Thursday, July 7, 2011

A Sad Farewell

Wayne and I are up in Oregon, at his parents' farm. Once teeming with cows, chickens, pigs, sheep, and ducks, it is mostly quiet now, save the grumblings of a few wild turkeys and the low hum of the neighbor's mower as he tackles the growth on the edges of the unpaved road leading up to the house.

It is hard to fathom that nearly a year has passed since Scott and Marilyn were murdered. In a small town unaccustomed to the kind of drama that arouses the attention of even such national personalities as Nancy Grace, the wound remains fresh. We went to the local DMV to transfer the title of one of the vehicles, and discovered that unlike the big-city DMV employees in the Bay Area, small-town government workers are not cold, unhelpful, heartless, and distant. On the contrary, here they are warm, helpful, and nosy - but still a tad heartless.

She took Wayne's paperwork and recognized the names on the death certificates immediately. "So," she said, "Did your brother have a history of mental problems?"

Inappropriate as it might have been for a DMV employee to ask, it's the question on everyone's mind. In a few hours I will come face-to-face with the man who has confessed to the brutal killing of his own parents. I will also come face-to-face with my youngest brother-in-law. These two men happen to be one in the same - a Jekyll and Hyde, if you will... or at least that is what we would all like to believe.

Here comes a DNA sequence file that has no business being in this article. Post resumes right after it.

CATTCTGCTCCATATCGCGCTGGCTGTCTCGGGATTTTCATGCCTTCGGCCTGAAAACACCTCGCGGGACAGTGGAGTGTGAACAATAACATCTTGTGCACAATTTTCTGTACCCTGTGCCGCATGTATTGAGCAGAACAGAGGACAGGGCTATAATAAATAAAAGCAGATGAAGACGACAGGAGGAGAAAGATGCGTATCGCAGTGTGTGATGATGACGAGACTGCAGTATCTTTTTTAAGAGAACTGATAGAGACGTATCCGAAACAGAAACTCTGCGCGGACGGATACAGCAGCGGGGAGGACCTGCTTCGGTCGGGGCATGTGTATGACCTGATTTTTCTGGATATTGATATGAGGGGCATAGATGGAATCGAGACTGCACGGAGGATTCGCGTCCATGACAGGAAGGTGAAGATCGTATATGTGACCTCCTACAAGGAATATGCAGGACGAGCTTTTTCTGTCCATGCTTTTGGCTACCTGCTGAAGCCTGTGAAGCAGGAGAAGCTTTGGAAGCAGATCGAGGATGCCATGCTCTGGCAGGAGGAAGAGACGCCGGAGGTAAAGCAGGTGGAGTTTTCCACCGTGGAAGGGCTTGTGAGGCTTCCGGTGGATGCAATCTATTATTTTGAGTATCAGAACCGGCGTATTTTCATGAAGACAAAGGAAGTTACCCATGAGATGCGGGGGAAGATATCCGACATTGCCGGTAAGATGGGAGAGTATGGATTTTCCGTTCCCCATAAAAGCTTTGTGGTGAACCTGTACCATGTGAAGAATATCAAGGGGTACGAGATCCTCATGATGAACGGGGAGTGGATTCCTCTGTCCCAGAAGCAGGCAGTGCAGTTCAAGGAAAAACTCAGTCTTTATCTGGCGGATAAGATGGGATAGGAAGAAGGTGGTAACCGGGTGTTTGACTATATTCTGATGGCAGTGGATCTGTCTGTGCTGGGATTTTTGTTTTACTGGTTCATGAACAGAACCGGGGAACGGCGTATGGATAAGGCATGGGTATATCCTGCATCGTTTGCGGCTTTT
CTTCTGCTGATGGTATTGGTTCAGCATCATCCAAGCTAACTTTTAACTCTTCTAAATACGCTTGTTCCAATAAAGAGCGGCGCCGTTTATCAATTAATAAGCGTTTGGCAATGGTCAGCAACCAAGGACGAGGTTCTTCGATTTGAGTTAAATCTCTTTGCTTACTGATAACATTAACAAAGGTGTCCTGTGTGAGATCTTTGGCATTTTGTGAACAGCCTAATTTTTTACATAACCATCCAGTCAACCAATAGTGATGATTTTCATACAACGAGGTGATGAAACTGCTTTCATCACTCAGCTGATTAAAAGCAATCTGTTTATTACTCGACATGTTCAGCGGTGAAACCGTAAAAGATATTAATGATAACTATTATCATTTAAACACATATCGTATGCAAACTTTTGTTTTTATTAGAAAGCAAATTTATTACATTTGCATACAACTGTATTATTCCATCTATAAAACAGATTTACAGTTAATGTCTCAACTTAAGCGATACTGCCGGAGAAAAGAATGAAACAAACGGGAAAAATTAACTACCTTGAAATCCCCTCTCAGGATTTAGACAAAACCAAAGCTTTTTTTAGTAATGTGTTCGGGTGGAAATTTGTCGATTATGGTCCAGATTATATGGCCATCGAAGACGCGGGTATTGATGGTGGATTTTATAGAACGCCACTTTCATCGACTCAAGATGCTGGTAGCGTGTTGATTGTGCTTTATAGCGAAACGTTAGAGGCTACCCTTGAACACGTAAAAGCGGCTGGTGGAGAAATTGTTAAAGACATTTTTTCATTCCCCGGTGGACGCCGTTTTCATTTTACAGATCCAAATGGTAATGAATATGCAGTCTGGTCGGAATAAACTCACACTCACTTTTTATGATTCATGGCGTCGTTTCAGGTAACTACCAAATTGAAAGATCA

For how can the little boy - only 10 years old when I sat in the living room of Wayne's grandmother's house, laughing as Wayne scolded him for interrupting our movie - be capable of this? Will I look into his eyes and see a cold-blooded killer - which he certainly is - or the 19-year-old groomsman at my wedding, so clumsy and skinny that he nearly fainted when he locked his knees in the gazebo behind us?

I don't know what to say to him through the glass. What are you up to these days? Is your isolated cell comfortable? Did anyone wish you a happy 21st birthday a couple months ago?

It's a lot easier to seek solace in the barrenness of the farm than to face the inner turmoil that will surely be present in an occupied county jail. I sat in the garage last night, trying to keep my eyes away from the spot where I know Scott fell. The damaged wall remains, but presumably, it will soon be fixed as the house is prepared for sale. But other wounds will always remain.